Keratoconus and cataracts , symptoms and types
What is Keratoconus, How it looks and what are the symptoms? Also, find out Keratoconus’s types and stages , Learn more with ILAJAK Medical.
- What is Keratoconus?
- Types of keratoconus
- Stages of keratoconus
- Tips for Keratoconus treatments
What is Keratoconus?
Keratoconus is when the cornea becomes thin and gradually bulges outward into a cone shape. Changing the shape of the cornea makes light rays out of focus, and as a result, your vision is blurry and distorted. This may make daily tasks such as reading or driving more difficult. Many keratoconus patients don't realize they have the disease.
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Keratoconus diagnosis criteria
In addition to a full medical history and eye examination, an eye care specialist may perform the following tests for the diagnosis of keratoconus:
- Corneal topography: This is the most accurate way to diagnose early keratoconus and follow its progression. A computerized image creates a map of the curve of the cornea.
Essentially, corneal topography measures the elevation of the cornea similar to geographic topography that shows hills and valleys on a map. Topography is color-coded with cooler colors (blues) being flatter and hotter colors (orange and reds) showing steepening from Keratoconus.
- Slit-lamp exam: This examination of the cornea can help detect abnormalities in the outer and middle layers of the cornea.
- Pachymetry: This test is used to measure the thinnest areas of the cornea
- A study has shown that the combination of aberrometry with the determination of the activity of the lacrimal fluid lysozyme makes it possible to diagnose keratoconus in the initial stages of its manifestation.
Corneal thickness keratoconus
The average corneal thickness is about 555μm (or a little over half a millimeter). Thinning at the bulging cone can lead to a corneal breakdown, scarring, loss of vision, and additional complications that may lead to a Penetrating Keratoplasty (corneal transplant). Therefore, corneal thinning is often measured for monitoring the progression and staging of the disease.
- Mild Keratoconus = Lowest corneal thickness of ≥ 500μm
- Moderate Keratoconus = Lowest corneal thickness of 300μm – 500μm
- Advanced Keratoconus = Lowest corneal thickness of ≤ 300μm
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Keratoconus age of onset
Keratoconus generally begins at puberty and progresses into the mid-30s. There is no way to predict how quickly the disease will progress, or if it will progress at all. Keratoconus typically affects both eyes, with one being more severely affected than the other. A recent study confirms that keratoconus may continue to progress beyond age 30. Older patients with keratoconus should be monitored for progression, particularly for possible corneal collagen cross-linking or astigmatic correction in cataract surgery.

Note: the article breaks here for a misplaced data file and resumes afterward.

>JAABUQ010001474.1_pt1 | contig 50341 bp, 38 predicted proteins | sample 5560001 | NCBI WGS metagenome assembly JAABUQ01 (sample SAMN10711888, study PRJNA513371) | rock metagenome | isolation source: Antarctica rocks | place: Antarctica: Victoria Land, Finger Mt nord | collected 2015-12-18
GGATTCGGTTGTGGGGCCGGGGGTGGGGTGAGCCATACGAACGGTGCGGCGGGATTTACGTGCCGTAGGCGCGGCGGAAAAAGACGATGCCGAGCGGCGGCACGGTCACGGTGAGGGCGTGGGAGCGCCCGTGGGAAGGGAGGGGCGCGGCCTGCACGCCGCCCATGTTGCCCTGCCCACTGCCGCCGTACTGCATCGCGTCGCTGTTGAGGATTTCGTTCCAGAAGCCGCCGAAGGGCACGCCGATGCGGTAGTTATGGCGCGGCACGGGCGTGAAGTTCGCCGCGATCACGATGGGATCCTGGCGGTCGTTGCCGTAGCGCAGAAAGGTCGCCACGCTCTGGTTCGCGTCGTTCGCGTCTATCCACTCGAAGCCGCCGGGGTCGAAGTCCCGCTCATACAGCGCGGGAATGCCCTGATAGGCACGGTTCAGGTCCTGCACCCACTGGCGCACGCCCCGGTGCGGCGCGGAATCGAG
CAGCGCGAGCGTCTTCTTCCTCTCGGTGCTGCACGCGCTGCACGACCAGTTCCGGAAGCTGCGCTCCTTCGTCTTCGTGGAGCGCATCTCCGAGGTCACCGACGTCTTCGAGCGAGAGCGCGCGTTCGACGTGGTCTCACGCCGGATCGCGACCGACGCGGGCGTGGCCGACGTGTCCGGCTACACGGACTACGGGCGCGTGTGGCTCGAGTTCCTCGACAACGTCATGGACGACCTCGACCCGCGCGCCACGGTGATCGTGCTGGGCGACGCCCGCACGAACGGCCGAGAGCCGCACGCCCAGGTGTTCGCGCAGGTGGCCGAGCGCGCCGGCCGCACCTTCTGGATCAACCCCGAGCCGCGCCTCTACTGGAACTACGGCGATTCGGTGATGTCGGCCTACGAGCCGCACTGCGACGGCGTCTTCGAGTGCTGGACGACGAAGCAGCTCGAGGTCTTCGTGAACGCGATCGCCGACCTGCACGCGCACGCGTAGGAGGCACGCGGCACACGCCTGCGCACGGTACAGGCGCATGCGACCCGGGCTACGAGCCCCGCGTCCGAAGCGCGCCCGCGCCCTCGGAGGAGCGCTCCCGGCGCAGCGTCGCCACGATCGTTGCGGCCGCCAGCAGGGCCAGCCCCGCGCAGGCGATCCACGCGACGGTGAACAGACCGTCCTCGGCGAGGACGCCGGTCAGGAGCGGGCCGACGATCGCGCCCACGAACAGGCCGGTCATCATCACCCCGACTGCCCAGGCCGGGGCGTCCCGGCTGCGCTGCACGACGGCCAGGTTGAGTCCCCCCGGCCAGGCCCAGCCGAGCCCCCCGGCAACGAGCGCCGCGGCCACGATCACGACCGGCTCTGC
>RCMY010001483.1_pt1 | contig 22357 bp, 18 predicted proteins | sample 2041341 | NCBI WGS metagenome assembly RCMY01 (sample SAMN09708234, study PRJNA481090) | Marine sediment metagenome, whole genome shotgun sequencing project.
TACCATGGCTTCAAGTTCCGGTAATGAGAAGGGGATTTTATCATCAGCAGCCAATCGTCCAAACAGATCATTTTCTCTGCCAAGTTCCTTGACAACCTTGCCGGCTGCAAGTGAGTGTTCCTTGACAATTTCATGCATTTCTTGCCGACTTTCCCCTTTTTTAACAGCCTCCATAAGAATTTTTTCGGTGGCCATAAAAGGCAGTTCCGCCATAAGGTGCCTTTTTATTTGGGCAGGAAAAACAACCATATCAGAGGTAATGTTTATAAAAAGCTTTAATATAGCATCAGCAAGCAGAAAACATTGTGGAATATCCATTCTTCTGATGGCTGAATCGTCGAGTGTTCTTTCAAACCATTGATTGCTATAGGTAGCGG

The first symptom is a slight blurring of vision or progressively poor vision that is not easily corrected. Other symptoms of keratoconus include:
- Glare and halos around lights
- Difficulty seeing at night
- Eye irritation or headaches associated with eye pain
- Increased sensitivity to bright light
- Sudden worsening or blurring of vision
Types of keratoconus
There are 4 main types of Keratoconus:
- Forme Fruste,
- Nipple Cone
- Oval Cone
- Globus Cone
Grading the types of keratoconus is largely based on where the area of bulging (or cone) is located on corneal topography.
- And there's also a type called Posterior keratoconus, and it’s a distinct disorder despite its similar name, is a rare abnormality, usually congenital, which causes a non-progressive thinning of the inner surface of the cornea, while the curvature of the anterior surface remains normal. Usually, only a single eye is affected.
Keratoconus bilateralKeratoconus is a usually bilateral, usually asymmetrical, non-inflammatory corneal ectasia that is progressive into early middle age. This ectasia causes corneal steepening with irregular asymmetrical astigmatism most typically seen in the inferotemporal paracentral zone.
Keratoconus bilateral ICD 10ICD-10-CM code that can be used to indicate a diagnosis for Keratoconus reimbursement purposes.
The ICD-10 codes for keratoconus are as follow:H18.611–Keratoconus, stable, right eye
H18.612–Keratoconus, stable, left eye
H18.613–Keratoconus, stable, bilateral
Stages of keratoconus
Forme Fruste keratoconus has only very slight corneal distortion; it has little or no effect on the quality of vision and exhibits minimal or no progression. Spectacles are usually successful in correcting myopia and astigmatism and give adequate vision.
Corneal distortion increases and corneal changes typical of keratoconus can be observed. As the visual quality with spectacles decreases, rigid gas permeable contact lenses become the option for better quality vision.
Substantial corneal distortion with moderate keratoconus corneal changes, slight to moderate corneal scarring present.
Dramatic corneal distortion, substantial corneal scarring, and thinning.
To grade Keratoconus by curvature, corneal topography is used to measure the absolute steepest part of the cornea at the height of the cone.
- Mild Keratoconus = steepest corneal curvature of ≤ 48.00D
- Moderate Keratoconus = steepest corneal curvature of 48.00D to 53.00D